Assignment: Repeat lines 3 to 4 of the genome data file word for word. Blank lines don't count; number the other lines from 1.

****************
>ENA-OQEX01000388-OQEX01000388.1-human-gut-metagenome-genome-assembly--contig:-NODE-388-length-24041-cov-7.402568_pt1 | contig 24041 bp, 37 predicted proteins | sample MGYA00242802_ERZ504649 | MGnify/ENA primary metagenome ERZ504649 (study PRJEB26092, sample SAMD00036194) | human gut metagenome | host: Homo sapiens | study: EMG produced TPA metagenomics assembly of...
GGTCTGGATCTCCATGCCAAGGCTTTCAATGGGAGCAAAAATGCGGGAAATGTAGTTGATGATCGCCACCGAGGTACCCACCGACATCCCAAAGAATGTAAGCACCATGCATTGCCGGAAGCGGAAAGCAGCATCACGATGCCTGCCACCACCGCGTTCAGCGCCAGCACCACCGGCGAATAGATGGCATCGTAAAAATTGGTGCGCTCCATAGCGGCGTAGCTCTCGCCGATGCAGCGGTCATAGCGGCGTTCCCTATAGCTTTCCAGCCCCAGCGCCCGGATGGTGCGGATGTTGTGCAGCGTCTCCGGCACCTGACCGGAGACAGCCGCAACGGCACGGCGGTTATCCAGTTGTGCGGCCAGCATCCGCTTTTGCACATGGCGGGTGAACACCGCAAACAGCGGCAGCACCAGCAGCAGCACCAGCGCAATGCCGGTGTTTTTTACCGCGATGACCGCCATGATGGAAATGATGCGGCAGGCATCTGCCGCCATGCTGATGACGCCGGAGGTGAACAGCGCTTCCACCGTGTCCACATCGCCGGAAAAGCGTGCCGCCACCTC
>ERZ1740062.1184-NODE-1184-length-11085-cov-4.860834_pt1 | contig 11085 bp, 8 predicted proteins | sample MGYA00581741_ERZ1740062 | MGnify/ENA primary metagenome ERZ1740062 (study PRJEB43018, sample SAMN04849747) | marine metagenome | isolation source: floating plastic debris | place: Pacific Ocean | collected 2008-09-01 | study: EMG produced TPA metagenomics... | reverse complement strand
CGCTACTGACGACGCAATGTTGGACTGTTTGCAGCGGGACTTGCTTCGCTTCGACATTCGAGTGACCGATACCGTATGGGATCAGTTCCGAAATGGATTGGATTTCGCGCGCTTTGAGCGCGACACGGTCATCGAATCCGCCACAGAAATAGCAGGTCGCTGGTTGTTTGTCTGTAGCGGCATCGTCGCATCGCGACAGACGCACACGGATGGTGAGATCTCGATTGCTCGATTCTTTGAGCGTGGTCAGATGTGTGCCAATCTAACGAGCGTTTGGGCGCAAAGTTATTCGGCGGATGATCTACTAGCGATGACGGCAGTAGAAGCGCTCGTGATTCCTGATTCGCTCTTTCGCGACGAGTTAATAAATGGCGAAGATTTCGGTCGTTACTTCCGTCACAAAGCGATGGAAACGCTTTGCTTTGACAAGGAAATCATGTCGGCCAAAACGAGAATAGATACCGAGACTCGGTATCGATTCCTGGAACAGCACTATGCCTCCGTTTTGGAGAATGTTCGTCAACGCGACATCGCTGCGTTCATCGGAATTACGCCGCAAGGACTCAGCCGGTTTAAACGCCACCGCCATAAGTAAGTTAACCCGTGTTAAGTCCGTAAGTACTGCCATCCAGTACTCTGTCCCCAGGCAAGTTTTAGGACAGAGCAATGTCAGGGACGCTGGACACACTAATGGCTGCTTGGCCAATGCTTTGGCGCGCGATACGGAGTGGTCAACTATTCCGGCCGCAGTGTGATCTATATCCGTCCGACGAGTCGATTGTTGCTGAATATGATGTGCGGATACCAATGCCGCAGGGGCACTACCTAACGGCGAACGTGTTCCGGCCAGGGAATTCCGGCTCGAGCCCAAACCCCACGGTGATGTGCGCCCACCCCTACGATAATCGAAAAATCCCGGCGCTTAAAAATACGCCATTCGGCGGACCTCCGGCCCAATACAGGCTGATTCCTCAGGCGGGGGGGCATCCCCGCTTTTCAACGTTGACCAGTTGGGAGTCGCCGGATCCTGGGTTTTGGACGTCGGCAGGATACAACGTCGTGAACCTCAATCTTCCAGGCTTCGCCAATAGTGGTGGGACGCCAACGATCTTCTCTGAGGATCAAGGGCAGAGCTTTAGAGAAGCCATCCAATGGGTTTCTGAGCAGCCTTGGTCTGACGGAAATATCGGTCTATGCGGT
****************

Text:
>ERZ1740062.1184-NODE-1184-length-11085-cov-4.860834_pt1 | contig 11085 bp, 8 predicted proteins | sample MGYA00581741_ERZ1740062 | MGnify/ENA primary metagenome ERZ1740062 (study PRJEB43018, sample SAMN04849747) | marine metagenome | isolation source: floating plastic debris | place: Pacific Ocean | collected 2008-09-01 | study: EMG produced TPA metagenomics... | reverse complement strand
CGCTACTGACGACGCAATGTTGGACTGTTTGCAGCGGGACTTGCTTCGCTTCGACATTCGAGTGACCGATACCGTATGGGATCAGTTCCGAAATGGATTGGATTTCGCGCGCTTTGAGCGCGACACGGTCATCGAATCCGCCACAGAAATAGCAGGTCGCTGGTTGTTTGTCTGTAGCGGCATCGTCGCATCGCGACAGACGCACACGGATGGTGAGATCTCGATTGCTCGATTCTTTGAGCGTGGTCAGATGTGTGCCAATCTAACGAGCGTTTGGGCGCAAAGTTATTCGGCGGATGATCTACTAGCGATGACGGCAGTAGAAGCGCTCGTGATTCCTGATTCGCTCTTTCGCGACGAGTTAATAAATGGCGAAGATTTCGGTCGTTACTTCCGTCACAAAGCGATGGAAACGCTTTGCTTTGACAAGGAAATCATGTCGGCCAAAACGAGAATAGATACCGAGACTCGGTATCGATTCCTGGAACAGCACTATGCCTCCGTTTTGGAGAATGTTCGTCAACGCGACATCGCTGCGTTCATCGGAATTACGCCGCAAGGACTCAGCCGGTTTAAACGCCACCGCCATAAGTAAGTTAACCCGTGTTAAGTCCGTAAGTACTGCCATCCAGTACTCTGTCCCCAGGCAAGTTTTAGGACAGAGCAATGTCAGGGACGCTGGACACACTAATGGCTGCTTGGCCAATGCTTTGGCGCGCGATACGGAGTGGTCAACTATTCCGGCCGCAGTGTGATCTATATCCGTCCGACGAGTCGATTGTTGCTGAATATGATGTGCGGATACCAATGCCGCAGGGGCACTACCTAACGGCGAACGTGTTCCGGCCAGGGAATTCCGGCTCGAGCCCAAACCCCACGGTGATGTGCGCCCACCCCTACGATAATCGAAAAATCCCGGCGCTTAAAAATACGCCATTCGGCGGACCTCCGGCCCAATACAGGCTGATTCCTCAGGCGGGGGGGCATCCCCGCTTTTCAACGTTGACCAGTTGGGAGTCGCCGGATCCTGGGTTTTGGACGTCGGCAGGATACAACGTCGTGAACCTCAATCTTCCAGGCTTCGCCAATAGTGGTGGGACGCCAACGATCTTCTCTGAGGATCAAGGGCAGAGCTTTAGAGAAGCCATCCAATGGGTTTCTGAGCAGCCTTGGTCTGACGGAAATATCGGTCTATGCGGT